6. Entangled Life: How fungi make our worlds, change our minds and shape our futures by Merlin Sheldrake
  7. Watership Down by Richard Adams
  8. The Name of the Wind by Patrick Rothfuss (reread)
  9. The Wise Man’s Fear by Patrick Rothfuss (reread)
  10. Designing Your Life by Bill Burnett and Dave Evans
  11. Gut : the inside story of our body’s most under-rated organ by Giulia Enders

What about leather shoes that will last a really long time?

I think about occasions and dress codes. About appropriateness and expectations. About being told how I should think and how I should dress, given femininity and the state of the world.

It’s so difficult to move through; sticky and viscous and heavy. Responsibility and long term goals and being considerate and considering.

In this household we use the word ennui, in a childish way.

A website update

This is now a GitHub Pages Jekyll Markdown website. I don’t know all the implications of this, apart from the fact that whatever PHP I used was very convoluted. I thought about replicating the nav bar with liquid, but it felt hard and I began asking myself why I wanted to do it.

Oftentimes it’s the challenge.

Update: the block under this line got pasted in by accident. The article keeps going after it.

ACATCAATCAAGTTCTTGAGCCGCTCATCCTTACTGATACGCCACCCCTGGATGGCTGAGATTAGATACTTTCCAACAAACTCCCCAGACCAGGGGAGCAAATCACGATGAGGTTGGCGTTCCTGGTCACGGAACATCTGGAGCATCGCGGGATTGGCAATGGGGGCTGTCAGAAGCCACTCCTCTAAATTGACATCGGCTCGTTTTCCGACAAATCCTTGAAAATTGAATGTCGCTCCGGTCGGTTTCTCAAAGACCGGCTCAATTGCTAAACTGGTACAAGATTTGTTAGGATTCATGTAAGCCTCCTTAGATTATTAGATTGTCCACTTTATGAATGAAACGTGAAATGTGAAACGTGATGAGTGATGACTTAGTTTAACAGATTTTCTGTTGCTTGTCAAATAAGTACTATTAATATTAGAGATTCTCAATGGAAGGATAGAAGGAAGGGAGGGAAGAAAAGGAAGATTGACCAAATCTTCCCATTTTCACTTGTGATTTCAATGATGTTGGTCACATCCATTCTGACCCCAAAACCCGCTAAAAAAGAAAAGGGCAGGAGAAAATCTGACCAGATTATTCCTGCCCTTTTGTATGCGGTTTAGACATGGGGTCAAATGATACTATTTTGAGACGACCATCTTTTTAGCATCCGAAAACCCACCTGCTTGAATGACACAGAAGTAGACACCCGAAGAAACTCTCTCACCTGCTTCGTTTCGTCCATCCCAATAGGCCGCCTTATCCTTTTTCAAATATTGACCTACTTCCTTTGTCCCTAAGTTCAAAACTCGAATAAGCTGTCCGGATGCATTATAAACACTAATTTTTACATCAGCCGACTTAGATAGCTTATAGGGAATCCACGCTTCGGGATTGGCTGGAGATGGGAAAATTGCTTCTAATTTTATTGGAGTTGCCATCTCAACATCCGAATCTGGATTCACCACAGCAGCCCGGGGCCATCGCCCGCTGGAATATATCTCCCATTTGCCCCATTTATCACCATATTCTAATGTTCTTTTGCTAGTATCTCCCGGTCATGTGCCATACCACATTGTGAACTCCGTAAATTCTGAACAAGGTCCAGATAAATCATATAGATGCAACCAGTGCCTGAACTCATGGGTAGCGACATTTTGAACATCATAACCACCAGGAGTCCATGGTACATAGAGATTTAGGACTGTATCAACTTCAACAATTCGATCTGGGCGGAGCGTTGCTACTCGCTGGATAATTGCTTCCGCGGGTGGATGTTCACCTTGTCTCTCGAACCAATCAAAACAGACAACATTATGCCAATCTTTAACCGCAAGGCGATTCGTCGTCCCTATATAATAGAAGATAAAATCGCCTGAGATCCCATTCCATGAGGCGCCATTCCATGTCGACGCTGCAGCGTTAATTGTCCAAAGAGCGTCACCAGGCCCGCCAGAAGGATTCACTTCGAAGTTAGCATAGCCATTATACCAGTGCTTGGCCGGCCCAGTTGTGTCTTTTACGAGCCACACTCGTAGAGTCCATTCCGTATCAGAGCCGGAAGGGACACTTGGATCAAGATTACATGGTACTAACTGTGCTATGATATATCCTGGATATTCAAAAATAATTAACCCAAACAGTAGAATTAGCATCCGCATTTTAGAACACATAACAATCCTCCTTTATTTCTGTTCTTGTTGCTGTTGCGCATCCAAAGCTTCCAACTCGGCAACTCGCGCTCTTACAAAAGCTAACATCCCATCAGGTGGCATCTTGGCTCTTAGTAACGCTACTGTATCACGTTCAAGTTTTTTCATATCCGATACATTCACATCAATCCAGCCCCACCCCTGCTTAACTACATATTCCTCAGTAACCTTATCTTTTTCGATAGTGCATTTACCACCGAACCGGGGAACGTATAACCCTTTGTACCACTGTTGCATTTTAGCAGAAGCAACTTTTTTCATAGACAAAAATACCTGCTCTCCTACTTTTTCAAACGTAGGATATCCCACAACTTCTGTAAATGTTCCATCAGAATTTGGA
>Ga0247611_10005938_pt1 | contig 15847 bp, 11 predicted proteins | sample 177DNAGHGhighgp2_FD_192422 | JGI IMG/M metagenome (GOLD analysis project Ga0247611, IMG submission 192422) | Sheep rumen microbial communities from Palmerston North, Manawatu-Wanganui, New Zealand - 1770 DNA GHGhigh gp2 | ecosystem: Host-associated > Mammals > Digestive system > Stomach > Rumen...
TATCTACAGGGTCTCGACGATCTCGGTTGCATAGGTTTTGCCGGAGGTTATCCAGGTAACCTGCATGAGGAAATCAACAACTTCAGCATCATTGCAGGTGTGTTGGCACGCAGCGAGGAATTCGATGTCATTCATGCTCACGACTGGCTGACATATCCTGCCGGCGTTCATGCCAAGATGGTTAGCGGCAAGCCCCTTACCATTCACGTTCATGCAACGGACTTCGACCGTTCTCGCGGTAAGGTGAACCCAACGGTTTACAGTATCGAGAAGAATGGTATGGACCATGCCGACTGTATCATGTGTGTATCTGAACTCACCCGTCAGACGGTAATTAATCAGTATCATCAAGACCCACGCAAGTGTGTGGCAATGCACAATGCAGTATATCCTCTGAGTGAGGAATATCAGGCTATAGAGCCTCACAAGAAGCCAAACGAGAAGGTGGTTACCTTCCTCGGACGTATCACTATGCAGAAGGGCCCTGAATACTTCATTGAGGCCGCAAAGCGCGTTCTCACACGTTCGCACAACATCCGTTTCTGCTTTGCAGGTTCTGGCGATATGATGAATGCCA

I made my original website towards the end of 2021, as a challenge, and because an online portfolio felt appropriate at the time. Almost 2 years have passed since.

Some highlights:

I want a space that is all mine where I can archive and document things. Ideas, recipes, books I’ve read, bugs I’ve seen. I want people to stumble on this website because of a niche google search that happen to match the keywords on a particular post. I want this to be something I can send to close friends.

Book: Gathering Moss - Robin Wall Kimmerer

Wild Green Memes for Ecological Fiends is a Facebook group I’m a big fan of “with a focus on humorous wildlife and pro-conservation content.” A while back someone asked for book recommendations on #nonmemesunday, which was how I came across the moss book.

It is a gentle book about the power of tiny things, big things, and people. It made me curious and more observant of things up close.

A few chapters in, we went in search of a loupe. Eventually finding one in SoLow, a store that sold everything and nothing. It was a little before Halloween, so my memory of the experience is marked with periodic cackle from the skeleton greeting new customers.

It’s been really fun pausing and looking at moss during walks. Noticing different types of lichen on the same blop of fence. Making the discovery that random bits of moss on the stairs leading down to the bike storage is likely thrown there by jackdaws doing their morning foraging.

Two things:

p.83

I’m told that the Chinese character for catastrophe is the same as that which represents the word opportunity.

This is probably referring to 危機, see this wikipedia article<.

p.146